Despite the fact there are numerous delivery systems for probiotics, according to SPINS, the old-fashioned veggie cap continues to be the workhorse bringing in nearly $73 million in annual revenue. SPINS data also indicates that regular capsules, chewable tablets and liquids aren’t far behind.
Regardless of the delivery system, it seems clear that, in recent years, the demand for probiotics has moved well beyond the scope of digestive health, making its way into everything from sports nutrition to women’s health. And this is probably only the beginning.
Turmeric and curcumin have been making headlines throughout 2016. Curcumin is a naturally occurring chemical compound that is found in the spice turmeric. The two words are sometimes used interchangeably, but the technical difference between the two is that turmeric is the yellowish powder used to flavor foods, while curcumin is a chemical contained within turmeric. In Indian and Asian cultures, turmeric and curcumin have a long history of use as a traditional herbal medicine. Western medicine is beginning to study the potential of turmeric in treating diseases such as arthritis, cancer and diabetes.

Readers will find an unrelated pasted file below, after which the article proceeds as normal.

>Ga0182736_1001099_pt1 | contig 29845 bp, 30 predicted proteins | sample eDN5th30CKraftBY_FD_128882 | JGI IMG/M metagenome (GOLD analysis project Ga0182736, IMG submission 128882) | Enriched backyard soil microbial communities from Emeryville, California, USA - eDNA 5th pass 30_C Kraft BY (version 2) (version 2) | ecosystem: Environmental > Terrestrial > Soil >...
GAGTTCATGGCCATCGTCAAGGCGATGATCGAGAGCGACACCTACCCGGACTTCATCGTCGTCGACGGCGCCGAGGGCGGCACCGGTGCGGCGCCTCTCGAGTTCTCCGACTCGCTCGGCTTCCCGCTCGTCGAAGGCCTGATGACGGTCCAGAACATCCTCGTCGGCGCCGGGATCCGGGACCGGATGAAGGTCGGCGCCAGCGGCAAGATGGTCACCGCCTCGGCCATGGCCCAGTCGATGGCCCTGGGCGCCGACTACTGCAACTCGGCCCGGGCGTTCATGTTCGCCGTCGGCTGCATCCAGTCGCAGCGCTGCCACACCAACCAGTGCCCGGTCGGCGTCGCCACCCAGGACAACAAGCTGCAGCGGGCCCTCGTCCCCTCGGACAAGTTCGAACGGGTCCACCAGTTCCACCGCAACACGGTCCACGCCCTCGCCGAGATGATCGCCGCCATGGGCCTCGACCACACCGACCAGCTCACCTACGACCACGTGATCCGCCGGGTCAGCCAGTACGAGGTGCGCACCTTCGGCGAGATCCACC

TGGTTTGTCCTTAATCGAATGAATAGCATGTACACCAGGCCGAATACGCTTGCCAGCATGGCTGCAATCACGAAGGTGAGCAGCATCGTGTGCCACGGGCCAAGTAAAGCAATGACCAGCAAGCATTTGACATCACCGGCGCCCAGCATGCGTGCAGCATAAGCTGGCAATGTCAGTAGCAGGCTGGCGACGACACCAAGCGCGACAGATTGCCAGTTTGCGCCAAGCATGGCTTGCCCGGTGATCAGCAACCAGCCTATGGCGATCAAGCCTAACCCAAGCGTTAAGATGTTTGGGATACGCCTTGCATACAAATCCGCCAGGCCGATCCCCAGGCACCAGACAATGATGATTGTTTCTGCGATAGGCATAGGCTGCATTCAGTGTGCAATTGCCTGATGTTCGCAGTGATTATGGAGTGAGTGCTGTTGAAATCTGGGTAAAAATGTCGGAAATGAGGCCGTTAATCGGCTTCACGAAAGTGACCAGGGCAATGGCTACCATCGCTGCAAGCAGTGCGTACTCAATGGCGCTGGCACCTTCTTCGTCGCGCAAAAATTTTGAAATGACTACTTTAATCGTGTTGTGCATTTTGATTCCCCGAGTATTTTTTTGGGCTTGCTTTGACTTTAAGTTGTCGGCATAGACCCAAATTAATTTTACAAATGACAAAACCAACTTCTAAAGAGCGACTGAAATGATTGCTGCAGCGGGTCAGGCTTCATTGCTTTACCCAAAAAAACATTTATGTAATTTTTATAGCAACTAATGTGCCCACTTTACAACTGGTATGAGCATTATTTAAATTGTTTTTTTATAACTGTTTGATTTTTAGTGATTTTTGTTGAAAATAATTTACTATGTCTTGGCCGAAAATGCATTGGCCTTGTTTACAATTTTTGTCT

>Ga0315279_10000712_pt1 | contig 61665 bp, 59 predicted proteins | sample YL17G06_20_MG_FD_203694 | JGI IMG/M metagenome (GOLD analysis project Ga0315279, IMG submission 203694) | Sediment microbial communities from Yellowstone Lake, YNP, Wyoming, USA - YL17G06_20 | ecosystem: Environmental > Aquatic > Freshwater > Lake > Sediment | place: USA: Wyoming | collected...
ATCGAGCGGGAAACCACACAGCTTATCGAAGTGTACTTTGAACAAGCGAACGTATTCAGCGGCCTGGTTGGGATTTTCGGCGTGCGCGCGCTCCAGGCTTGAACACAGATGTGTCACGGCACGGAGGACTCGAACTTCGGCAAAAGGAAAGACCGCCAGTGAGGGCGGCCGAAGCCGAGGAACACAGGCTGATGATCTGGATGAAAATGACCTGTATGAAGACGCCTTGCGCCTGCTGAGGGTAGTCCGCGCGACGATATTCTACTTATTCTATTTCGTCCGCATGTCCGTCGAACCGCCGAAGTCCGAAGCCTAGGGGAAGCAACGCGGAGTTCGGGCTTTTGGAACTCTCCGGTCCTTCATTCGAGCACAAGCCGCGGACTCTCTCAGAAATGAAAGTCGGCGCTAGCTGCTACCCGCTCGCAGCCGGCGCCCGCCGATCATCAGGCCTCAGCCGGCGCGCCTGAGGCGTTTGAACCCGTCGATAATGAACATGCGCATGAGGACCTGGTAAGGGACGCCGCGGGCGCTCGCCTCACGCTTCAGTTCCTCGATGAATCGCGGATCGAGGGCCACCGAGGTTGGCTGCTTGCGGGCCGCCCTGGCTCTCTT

In fact, several studies suggest curcumin might ease symptoms of osteoarthritis and rheumatoid arthritis, including pain and inflammation. Moreover, these potent anti-inflammatory benefits seem to be quite protective against some forms of cancer progression. However, curcumin has additional anti-cancer effects that are independent of its anti-inflammatory effects and thus is a heavily researched molecule for both cancer prevention and treatment.
Studies have shown that curcumin helps prevent several forms of cancer including breast, lung, stomach, liver and colon. It stops the development of cancer by interfering with the cellular signaling aspects of this chronic disease.
Interestingly, my research unveiled that curcumin has "smart kill" properties that actually work to inhibit the growth of tumors and the spread of cancer in fundamental ways at the cellular level. It has the laboratory-proven capability to inhibit a particular cancer-promoting enzyme (COX-2), impede blood supply to cancer cells, induce tumor-suppressing genes, stop metastasis, kill lymphoma cells and prevent the regrowth of cancer stem cells.